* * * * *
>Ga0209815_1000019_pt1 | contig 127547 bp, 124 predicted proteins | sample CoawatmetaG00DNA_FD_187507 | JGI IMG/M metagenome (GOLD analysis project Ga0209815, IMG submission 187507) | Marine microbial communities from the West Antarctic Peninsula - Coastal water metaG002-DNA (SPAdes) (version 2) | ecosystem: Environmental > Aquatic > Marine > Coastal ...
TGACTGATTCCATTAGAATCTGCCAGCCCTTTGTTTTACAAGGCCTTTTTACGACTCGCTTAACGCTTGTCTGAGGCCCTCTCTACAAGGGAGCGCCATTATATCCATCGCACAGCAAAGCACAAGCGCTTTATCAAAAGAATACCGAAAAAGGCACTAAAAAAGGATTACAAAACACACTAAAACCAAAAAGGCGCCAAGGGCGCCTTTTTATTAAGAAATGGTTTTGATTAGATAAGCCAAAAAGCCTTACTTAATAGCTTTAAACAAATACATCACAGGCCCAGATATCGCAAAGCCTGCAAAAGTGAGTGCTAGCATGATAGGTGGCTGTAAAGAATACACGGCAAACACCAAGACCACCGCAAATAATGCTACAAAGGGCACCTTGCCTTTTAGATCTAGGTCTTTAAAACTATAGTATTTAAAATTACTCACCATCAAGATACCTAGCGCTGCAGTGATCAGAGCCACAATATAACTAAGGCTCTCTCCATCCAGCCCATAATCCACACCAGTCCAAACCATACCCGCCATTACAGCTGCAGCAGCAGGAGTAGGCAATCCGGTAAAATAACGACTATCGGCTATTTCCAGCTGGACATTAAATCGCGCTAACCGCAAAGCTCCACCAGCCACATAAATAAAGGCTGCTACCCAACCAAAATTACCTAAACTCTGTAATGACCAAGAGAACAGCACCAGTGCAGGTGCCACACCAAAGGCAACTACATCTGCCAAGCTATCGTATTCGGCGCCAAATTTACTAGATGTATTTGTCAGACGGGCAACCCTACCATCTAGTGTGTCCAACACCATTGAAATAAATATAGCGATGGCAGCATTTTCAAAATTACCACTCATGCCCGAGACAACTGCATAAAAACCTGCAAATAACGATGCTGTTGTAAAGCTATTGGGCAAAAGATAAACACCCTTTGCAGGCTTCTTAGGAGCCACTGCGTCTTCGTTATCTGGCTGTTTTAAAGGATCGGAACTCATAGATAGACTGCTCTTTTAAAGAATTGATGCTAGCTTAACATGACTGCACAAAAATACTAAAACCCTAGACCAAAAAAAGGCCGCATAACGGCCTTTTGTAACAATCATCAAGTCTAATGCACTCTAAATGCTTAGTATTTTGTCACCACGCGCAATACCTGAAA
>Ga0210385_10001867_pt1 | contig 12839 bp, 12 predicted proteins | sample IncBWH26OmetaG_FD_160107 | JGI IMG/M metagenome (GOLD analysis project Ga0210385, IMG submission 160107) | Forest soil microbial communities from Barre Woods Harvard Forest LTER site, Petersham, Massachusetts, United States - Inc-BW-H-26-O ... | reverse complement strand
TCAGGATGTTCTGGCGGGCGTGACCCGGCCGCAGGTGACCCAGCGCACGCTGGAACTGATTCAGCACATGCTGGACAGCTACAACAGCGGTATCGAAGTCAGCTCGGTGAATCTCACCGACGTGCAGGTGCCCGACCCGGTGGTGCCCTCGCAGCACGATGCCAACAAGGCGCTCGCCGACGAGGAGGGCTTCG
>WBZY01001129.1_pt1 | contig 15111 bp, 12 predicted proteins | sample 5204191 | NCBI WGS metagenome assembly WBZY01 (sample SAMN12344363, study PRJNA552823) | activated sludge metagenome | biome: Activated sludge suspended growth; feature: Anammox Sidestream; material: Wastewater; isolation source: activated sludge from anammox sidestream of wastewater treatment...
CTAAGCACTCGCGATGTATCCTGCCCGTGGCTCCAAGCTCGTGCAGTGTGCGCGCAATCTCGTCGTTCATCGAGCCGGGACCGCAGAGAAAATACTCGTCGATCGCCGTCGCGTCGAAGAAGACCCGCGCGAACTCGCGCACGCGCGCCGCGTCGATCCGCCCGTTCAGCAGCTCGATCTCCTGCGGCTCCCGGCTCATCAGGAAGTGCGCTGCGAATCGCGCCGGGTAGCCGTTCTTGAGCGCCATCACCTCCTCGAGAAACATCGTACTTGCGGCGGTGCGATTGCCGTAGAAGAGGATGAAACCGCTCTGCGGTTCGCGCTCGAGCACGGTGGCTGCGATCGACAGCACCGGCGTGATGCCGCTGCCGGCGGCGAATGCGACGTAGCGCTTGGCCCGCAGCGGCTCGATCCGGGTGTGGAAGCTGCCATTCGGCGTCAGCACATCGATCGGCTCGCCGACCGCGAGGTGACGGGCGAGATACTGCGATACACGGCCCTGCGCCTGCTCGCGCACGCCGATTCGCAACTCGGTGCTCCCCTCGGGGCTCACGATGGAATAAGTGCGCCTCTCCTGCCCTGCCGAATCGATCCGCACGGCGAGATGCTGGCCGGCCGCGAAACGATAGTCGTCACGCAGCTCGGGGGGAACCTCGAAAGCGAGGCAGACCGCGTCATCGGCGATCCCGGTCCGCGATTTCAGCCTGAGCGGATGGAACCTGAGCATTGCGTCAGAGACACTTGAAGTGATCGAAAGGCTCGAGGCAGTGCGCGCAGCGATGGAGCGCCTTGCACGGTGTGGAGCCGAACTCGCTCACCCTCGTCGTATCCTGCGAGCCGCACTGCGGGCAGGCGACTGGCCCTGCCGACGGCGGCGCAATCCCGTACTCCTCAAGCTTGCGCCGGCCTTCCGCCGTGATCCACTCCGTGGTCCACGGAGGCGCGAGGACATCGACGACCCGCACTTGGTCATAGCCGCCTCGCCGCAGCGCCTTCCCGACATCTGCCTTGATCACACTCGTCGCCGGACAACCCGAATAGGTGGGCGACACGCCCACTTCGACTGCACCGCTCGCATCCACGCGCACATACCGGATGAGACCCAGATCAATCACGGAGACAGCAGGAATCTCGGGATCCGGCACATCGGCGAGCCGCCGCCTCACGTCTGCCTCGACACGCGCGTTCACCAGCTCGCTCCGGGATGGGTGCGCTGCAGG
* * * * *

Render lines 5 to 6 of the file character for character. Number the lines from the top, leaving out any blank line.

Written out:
>WBZY01001129.1_pt1 | contig 15111 bp, 12 predicted proteins | sample 5204191 | NCBI WGS metagenome assembly WBZY01 (sample SAMN12344363, study PRJNA552823) | activated sludge metagenome | biome: Activated sludge suspended growth; feature: Anammox Sidestream; material: Wastewater; isolation source: activated sludge from anammox sidestream of wastewater treatment...
CTAAGCACTCGCGATGTATCCTGCCCGTGGCTCCAAGCTCGTGCAGTGTGCGCGCAATCTCGTCGTTCATCGAGCCGGGACCGCAGAGAAAATACTCGTCGATCGCCGTCGCGTCGAAGAAGACCCGCGCGAACTCGCGCACGCGCGCCGCGTCGATCCGCCCGTTCAGCAGCTCGATCTCCTGCGGCTCCCGGCTCATCAGGAAGTGCGCTGCGAATCGCGCCGGGTAGCCGTTCTTGAGCGCCATCACCTCCTCGAGAAACATCGTACTTGCGGCGGTGCGATTGCCGTAGAAGAGGATGAAACCGCTCTGCGGTTCGCGCTCGAGCACGGTGGCTGCGATCGACAGCACCGGCGTGATGCCGCTGCCGGCGGCGAATGCGACGTAGCGCTTGGCCCGCAGCGGCTCGATCCGGGTGTGGAAGCTGCCATTCGGCGTCAGCACATCGATCGGCTCGCCGACCGCGAGGTGACGGGCGAGATACTGCGATACACGGCCCTGCGCCTGCTCGCGCACGCCGATTCGCAACTCGGTGCTCCCCTCGGGGCTCACGATGGAATAAGTGCGCCTCTCCTGCCCTGCCGAATCGATCCGCACGGCGAGATGCTGGCCGGCCGCGAAACGATAGTCGTCACGCAGCTCGGGGGGAACCTCGAAAGCGAGGCAGACCGCGTCATCGGCGATCCCGGTCCGCGATTTCAGCCTGAGCGGATGGAACCTGAGCATTGCGTCAGAGACACTTGAAGTGATCGAAAGGCTCGAGGCAGTGCGCGCAGCGATGGAGCGCCTTGCACGGTGTGGAGCCGAACTCGCTCACCCTCGTCGTATCCTGCGAGCCGCACTGCGGGCAGGCGACTGGCCCTGCCGACGGCGGCGCAATCCCGTACTCCTCAAGCTTGCGCCGGCCTTCCGCCGTGATCCACTCCGTGGTCCACGGAGGCGCGAGGACATCGACGACCCGCACTTGGTCATAGCCGCCTCGCCGCAGCGCCTTCCCGACATCTGCCTTGATCACACTCGTCGCCGGACAACCCGAATAGGTGGGCGACACGCCCACTTCGACTGCACCGCTCGCATCCACGCGCACATACCGGATGAGACCCAGATCAATCACGGAGACAGCAGGAATCTCGGGATCCGGCACATCGGCGAGCCGCCGCCTCACGTCTGCCTCGACACGCGCGTTCACCAGCTCGCTCCGGGATGGGTGCGCTGCAGG